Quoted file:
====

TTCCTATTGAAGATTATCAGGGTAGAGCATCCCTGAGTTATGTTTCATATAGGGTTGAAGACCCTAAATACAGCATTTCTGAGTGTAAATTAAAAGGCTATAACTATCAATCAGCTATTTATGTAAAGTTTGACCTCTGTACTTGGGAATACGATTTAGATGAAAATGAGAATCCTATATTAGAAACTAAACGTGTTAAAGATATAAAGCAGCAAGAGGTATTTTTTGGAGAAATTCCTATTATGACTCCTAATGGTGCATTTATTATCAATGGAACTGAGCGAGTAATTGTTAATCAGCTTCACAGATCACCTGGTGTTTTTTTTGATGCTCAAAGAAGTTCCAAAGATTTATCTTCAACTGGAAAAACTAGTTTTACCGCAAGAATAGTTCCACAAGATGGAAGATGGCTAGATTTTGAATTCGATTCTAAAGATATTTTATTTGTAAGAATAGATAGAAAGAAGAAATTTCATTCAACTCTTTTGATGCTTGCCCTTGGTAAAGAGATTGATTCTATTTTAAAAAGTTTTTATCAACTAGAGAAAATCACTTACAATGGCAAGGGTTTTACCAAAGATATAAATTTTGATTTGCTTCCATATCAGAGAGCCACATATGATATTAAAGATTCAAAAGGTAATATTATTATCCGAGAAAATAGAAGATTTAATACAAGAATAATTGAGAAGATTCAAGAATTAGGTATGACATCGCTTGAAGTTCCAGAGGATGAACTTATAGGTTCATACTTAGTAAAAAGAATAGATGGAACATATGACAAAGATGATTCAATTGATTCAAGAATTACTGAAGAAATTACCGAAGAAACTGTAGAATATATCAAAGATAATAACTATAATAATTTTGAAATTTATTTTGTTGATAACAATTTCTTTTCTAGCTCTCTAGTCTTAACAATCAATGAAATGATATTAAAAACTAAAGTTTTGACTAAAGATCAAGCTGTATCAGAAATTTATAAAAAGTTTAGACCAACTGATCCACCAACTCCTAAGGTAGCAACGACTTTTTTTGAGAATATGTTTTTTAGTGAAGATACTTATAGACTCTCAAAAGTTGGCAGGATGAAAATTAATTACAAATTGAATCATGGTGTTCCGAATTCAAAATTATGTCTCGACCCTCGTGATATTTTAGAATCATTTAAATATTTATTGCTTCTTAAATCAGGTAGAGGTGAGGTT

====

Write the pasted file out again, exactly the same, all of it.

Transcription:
TTCCTATTGAAGATTATCAGGGTAGAGCATCCCTGAGTTATGTTTCATATAGGGTTGAAGACCCTAAATACAGCATTTCTGAGTGTAAATTAAAAGGCTATAACTATCAATCAGCTATTTATGTAAAGTTTGACCTCTGTACTTGGGAATACGATTTAGATGAAAATGAGAATCCTATATTAGAAACTAAACGTGTTAAAGATATAAAGCAGCAAGAGGTATTTTTTGGAGAAATTCCTATTATGACTCCTAATGGTGCATTTATTATCAATGGAACTGAGCGAGTAATTGTTAATCAGCTTCACAGATCACCTGGTGTTTTTTTTGATGCTCAAAGAAGTTCCAAAGATTTATCTTCAACTGGAAAAACTAGTTTTACCGCAAGAATAGTTCCACAAGATGGAAGATGGCTAGATTTTGAATTCGATTCTAAAGATATTTTATTTGTAAGAATAGATAGAAAGAAGAAATTTCATTCAACTCTTTTGATGCTTGCCCTTGGTAAAGAGATTGATTCTATTTTAAAAAGTTTTTATCAACTAGAGAAAATCACTTACAATGGCAAGGGTTTTACCAAAGATATAAATTTTGATTTGCTTCCATATCAGAGAGCCACATATGATATTAAAGATTCAAAAGGTAATATTATTATCCGAGAAAATAGAAGATTTAATACAAGAATAATTGAGAAGATTCAAGAATTAGGTATGACATCGCTTGAAGTTCCAGAGGATGAACTTATAGGTTCATACTTAGTAAAAAGAATAGATGGAACATATGACAAAGATGATTCAATTGATTCAAGAATTACTGAAGAAATTACCGAAGAAACTGTAGAATATATCAAAGATAATAACTATAATAATTTTGAAATTTATTTTGTTGATAACAATTTCTTTTCTAGCTCTCTAGTCTTAACAATCAATGAAATGATATTAAAAACTAAAGTTTTGACTAAAGATCAAGCTGTATCAGAAATTTATAAAAAGTTTAGACCAACTGATCCACCAACTCCTAAGGTAGCAACGACTTTTTTTGAGAATATGTTTTTTAGTGAAGATACTTATAGACTCTCAAAAGTTGGCAGGATGAAAATTAATTACAAATTGAATCATGGTGTTCCGAATTCAAAATTATGTCTCGACCCTCGTGATATTTTAGAATCATTTAAATATTTATTGCTTCTTAAATCAGGTAGAGGTGAGGTT